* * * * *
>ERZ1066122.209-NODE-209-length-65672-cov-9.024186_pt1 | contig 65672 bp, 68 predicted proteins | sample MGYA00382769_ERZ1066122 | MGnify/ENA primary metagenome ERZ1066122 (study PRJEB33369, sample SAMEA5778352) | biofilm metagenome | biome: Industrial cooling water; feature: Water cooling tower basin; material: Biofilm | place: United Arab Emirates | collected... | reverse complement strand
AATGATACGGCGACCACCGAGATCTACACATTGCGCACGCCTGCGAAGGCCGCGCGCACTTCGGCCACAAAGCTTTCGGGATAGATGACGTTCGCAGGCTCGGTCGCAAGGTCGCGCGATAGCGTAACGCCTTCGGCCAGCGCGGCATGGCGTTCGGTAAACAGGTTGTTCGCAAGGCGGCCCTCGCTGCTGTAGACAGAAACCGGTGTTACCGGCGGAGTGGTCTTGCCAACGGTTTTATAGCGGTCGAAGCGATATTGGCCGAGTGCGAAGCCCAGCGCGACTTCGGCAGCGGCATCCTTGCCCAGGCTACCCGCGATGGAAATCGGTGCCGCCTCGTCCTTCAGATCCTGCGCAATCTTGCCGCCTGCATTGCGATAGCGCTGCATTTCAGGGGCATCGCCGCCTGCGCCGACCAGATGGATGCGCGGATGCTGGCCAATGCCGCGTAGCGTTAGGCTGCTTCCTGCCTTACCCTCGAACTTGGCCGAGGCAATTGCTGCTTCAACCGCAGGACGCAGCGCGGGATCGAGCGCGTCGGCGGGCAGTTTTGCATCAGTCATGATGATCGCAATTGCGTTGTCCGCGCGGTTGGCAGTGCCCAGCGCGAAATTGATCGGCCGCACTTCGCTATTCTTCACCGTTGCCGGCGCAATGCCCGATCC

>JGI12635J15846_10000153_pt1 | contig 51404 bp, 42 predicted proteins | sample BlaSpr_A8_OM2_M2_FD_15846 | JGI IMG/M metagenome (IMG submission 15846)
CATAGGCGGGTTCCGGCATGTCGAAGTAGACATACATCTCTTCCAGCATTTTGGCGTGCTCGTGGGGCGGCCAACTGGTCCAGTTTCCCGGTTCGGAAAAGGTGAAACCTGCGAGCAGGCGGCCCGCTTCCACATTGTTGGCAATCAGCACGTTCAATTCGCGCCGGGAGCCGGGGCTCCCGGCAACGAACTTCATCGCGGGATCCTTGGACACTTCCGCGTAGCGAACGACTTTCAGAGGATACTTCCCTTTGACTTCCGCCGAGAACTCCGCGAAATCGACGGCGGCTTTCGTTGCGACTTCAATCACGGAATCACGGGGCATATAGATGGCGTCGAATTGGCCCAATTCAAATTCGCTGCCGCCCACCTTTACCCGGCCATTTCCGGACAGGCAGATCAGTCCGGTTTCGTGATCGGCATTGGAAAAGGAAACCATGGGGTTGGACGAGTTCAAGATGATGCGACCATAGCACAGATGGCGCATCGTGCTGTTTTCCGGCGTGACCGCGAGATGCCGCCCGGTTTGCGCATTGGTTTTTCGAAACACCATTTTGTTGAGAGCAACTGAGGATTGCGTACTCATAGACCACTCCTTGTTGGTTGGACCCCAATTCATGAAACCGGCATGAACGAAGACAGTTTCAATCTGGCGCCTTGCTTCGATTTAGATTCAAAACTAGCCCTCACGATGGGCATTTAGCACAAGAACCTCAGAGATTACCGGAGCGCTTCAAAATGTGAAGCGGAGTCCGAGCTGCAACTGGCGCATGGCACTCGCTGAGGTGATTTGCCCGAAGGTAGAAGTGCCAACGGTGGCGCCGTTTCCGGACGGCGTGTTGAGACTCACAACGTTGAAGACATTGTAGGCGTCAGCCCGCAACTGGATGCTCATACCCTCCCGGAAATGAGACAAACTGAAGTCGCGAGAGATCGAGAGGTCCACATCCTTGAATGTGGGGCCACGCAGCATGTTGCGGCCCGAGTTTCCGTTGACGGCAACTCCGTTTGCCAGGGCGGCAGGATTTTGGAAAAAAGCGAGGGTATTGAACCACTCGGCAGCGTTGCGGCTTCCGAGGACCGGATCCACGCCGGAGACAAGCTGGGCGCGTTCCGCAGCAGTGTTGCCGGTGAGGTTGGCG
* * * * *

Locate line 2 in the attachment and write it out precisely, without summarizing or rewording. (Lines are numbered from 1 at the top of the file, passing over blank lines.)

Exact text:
AATGATACGGCGACCACCGAGATCTACACATTGCGCACGCCTGCGAAGGCCGCGCGCACTTCGGCCACAAAGCTTTCGGGATAGATGACGTTCGCAGGCTCGGTCGCAAGGTCGCGCGATAGCGTAACGCCTTCGGCCAGCGCGGCATGGCGTTCGGTAAACAGGTTGTTCGCAAGGCGGCCCTCGCTGCTGTAGACAGAAACCGGTGTTACCGGCGGAGTGGTCTTGCCAACGGTTTTATAGCGGTCGAAGCGATATTGGCCGAGTGCGAAGCCCAGCGCGACTTCGGCAGCGGCATCCTTGCCCAGGCTACCCGCGATGGAAATCGGTGCCGCCTCGTCCTTCAGATCCTGCGCAATCTTGCCGCCTGCATTGCGATAGCGCTGCATTTCAGGGGCATCGCCGCCTGCGCCGACCAGATGGATGCGCGGATGCTGGCCAATGCCGCGTAGCGTTAGGCTGCTTCCTGCCTTACCCTCGAACTTGGCCGAGGCAATTGCTGCTTCAACCGCAGGACGCAGCGCGGGATCGAGCGCGTCGGCGGGCAGTTTTGCATCAGTCATGATGATCGCAATTGCGTTGTCCGCGCGGTTGGCAGTGCCCAGCGCGAAATTGATCGGCCGCACTTCGCTATTCTTCACCGTTGCCGGCGCAATGCCCGATCC